NASA’s space research program has spawned a number of useful everyday objects over the years. These include the cordless drill, the swipe card and the handheld video camera. A full pictorial list of these inventions can be seen here.
Recently, the NASA scientists have been levitating mice using electromagnets:
The researchers first levitated a young mouse, just three-week-old and weighing 10 grams. It appeared agitated and disoriented, seemingly trying to hold on to something.
“It actually kicked around and started to spin, and without friction, it could spin faster and faster, and we think that made it even more disoriented,” said researcher Yuanming Liu, a physicist at the Jet Propulsion Laboratory in Pasadena, Calif. They decided to mildly sedate the next mouse they levitated, which seemed content with floating.
The good thing is that despite the powerful magnetic fields, there were no apparent side effects in any of the test subjects. Furthermore, after a short period of time, even non-sedated mice were eating and drinking normally in their weightless environment.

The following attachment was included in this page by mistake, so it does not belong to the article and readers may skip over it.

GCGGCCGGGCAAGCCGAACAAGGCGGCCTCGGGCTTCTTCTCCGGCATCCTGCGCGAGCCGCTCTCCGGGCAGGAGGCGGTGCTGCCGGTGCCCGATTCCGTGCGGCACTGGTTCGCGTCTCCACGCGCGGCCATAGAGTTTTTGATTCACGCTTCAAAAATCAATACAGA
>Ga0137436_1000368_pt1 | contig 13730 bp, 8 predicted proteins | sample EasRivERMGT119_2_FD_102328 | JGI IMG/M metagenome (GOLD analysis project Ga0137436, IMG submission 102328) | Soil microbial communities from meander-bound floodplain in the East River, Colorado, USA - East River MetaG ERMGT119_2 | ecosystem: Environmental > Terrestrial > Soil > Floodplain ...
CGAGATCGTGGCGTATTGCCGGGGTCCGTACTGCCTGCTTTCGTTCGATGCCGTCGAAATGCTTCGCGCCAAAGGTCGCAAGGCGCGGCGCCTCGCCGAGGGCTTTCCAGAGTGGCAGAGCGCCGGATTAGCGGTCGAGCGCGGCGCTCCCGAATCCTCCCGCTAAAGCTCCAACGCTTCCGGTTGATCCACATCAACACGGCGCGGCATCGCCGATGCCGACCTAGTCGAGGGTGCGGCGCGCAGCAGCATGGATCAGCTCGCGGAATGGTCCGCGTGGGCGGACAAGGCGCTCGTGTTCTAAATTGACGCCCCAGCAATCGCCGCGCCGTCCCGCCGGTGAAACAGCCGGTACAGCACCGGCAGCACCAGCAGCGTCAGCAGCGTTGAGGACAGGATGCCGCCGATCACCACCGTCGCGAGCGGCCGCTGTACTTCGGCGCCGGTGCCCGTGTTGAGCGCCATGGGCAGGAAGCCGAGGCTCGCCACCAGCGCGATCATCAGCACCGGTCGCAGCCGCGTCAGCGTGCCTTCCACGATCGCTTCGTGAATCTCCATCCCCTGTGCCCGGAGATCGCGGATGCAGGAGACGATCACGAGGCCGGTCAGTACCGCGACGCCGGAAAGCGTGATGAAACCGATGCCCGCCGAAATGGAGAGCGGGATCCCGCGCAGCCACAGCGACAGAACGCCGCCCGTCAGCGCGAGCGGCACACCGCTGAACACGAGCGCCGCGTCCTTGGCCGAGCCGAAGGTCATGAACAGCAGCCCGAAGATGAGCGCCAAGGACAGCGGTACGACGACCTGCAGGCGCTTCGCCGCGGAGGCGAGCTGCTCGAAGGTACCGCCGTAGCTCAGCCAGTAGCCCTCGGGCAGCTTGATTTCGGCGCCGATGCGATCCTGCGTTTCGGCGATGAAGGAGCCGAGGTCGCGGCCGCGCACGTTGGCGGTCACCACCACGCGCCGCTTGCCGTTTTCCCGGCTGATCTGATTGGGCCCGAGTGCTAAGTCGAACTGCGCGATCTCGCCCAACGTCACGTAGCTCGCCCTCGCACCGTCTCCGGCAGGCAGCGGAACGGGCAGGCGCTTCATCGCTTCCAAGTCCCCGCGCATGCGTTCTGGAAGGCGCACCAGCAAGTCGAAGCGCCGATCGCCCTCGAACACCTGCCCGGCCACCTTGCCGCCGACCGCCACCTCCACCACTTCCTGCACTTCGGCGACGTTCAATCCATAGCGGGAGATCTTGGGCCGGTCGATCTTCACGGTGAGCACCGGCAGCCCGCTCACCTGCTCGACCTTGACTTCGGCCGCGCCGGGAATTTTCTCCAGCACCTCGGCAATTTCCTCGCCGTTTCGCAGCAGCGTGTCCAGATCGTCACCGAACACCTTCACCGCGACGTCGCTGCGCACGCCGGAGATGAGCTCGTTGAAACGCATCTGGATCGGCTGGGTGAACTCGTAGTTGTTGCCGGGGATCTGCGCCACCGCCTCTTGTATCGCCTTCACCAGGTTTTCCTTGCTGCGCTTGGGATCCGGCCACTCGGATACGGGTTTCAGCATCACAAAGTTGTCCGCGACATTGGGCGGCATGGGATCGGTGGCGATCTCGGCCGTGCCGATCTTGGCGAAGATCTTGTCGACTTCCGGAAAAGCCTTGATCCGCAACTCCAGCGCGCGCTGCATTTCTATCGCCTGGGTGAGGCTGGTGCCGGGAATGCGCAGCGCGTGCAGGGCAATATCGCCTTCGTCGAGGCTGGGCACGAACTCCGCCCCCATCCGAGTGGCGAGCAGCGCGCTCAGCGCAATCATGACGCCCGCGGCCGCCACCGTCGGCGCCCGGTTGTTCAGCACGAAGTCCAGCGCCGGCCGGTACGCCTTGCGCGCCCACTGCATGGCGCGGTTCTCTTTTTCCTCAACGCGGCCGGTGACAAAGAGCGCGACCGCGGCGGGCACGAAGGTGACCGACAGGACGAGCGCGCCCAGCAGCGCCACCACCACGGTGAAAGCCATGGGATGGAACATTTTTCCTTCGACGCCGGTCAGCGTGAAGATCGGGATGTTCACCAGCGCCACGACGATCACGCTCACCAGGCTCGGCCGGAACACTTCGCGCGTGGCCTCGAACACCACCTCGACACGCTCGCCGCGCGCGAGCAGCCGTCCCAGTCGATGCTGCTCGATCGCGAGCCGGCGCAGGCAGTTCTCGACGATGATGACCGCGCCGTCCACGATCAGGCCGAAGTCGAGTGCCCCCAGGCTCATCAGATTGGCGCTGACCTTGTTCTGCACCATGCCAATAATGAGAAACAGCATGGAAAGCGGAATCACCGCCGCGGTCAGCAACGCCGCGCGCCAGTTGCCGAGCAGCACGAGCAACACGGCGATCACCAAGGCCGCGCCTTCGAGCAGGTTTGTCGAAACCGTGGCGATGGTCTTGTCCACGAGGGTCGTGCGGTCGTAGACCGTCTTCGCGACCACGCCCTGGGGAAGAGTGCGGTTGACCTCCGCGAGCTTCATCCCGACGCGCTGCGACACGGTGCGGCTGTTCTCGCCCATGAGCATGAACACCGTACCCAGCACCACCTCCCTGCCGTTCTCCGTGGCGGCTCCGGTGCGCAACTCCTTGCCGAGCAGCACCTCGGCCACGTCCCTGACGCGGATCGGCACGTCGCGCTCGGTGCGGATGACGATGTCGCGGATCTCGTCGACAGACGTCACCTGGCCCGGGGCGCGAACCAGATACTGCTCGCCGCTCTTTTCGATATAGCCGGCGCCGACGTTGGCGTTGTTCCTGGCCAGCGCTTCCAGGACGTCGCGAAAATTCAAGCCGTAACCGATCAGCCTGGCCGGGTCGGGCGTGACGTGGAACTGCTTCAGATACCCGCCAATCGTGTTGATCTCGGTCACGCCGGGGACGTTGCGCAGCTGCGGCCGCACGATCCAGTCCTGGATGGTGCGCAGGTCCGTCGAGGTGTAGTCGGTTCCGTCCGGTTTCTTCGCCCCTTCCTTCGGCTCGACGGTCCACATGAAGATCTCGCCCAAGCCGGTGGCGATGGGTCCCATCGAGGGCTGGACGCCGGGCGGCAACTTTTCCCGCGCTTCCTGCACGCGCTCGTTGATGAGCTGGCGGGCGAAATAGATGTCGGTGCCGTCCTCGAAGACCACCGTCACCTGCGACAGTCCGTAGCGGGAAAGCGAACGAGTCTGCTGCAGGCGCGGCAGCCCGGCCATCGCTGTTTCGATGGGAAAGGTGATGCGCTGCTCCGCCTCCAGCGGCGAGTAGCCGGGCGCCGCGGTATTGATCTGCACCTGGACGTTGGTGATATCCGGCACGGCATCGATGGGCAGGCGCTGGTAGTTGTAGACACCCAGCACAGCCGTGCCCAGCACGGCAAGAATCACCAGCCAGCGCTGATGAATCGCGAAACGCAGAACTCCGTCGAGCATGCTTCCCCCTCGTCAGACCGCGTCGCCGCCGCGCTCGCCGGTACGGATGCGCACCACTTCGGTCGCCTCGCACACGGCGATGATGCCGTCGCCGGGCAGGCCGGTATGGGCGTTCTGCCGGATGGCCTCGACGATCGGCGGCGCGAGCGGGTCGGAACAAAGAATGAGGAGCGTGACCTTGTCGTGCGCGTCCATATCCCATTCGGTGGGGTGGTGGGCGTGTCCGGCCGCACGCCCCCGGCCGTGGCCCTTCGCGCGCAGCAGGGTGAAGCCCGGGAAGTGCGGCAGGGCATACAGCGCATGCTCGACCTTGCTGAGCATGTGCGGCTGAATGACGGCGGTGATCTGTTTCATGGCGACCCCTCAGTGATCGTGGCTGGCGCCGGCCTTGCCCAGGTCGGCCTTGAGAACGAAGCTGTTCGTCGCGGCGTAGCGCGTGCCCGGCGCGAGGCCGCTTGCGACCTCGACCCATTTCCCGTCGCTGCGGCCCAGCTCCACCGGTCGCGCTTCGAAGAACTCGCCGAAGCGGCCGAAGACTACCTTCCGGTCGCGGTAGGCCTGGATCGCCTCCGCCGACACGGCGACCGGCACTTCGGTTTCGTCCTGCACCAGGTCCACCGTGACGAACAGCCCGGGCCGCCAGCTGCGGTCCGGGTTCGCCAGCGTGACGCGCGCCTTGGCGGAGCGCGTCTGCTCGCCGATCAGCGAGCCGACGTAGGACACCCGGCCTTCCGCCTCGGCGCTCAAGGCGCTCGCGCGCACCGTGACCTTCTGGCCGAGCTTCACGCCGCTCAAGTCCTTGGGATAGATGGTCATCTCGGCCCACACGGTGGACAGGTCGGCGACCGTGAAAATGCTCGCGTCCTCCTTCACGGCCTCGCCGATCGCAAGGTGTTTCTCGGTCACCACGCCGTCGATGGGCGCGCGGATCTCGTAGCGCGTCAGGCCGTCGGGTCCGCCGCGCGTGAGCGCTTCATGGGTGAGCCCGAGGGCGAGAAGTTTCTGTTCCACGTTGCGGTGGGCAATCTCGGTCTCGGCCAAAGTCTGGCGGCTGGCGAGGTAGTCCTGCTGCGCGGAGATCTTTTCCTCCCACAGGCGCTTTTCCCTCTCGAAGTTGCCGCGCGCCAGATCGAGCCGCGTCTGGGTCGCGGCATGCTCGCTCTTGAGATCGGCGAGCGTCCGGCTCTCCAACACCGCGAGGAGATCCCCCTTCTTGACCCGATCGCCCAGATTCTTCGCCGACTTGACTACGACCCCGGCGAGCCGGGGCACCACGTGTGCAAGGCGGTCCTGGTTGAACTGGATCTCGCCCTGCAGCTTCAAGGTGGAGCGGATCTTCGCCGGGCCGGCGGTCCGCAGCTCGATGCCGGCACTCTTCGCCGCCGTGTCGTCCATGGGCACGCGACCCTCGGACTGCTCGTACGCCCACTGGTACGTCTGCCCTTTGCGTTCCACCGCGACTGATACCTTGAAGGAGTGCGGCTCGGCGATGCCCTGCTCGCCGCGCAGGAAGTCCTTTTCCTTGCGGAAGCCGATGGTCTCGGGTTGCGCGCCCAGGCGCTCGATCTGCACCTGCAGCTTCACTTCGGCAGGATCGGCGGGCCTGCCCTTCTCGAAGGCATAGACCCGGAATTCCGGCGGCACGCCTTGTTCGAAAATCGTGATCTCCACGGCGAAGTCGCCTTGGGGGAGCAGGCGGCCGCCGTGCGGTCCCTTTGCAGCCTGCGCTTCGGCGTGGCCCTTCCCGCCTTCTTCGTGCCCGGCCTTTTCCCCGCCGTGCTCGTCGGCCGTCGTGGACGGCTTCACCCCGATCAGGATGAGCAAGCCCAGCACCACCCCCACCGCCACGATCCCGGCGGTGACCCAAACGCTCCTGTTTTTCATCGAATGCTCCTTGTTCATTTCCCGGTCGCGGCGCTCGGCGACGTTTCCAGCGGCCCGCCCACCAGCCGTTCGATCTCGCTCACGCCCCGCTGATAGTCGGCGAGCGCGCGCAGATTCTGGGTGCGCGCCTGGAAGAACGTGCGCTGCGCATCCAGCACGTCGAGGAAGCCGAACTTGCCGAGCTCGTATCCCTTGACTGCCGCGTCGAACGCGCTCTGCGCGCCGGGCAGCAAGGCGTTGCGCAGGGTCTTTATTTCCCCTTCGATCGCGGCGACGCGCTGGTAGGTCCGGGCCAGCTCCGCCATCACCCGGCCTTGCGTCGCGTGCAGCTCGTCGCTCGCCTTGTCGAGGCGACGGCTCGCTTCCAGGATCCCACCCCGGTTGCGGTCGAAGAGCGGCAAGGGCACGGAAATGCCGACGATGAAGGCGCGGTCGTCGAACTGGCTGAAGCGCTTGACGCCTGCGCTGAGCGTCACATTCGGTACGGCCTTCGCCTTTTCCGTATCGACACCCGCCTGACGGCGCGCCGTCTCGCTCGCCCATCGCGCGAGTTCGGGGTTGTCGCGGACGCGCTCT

One wonders if this will find application in the domestic sphere. Weightless floating with a bit of mild sedation sounds like a sure winner to me.
And more NASA news, this time from deep space. There have been some pretty cool pictures coming in from space probe Cassini of the planet Saturn as it moves into equinox.
To explain Saturn’s equinox, here’s an informative animated demonstration set to an appropriate space-trance soundtrack:
Finally, the well-known and popular astronaut, Buzz Lightyear, returned to earth recently after 468 days on the International Space Station. Wired reports that Buzz broke “Russian cosmonaut Valeri Polyakov’s record for time in space on one voyage. Polyakov spent 437 days on board Mir in 1994-5.”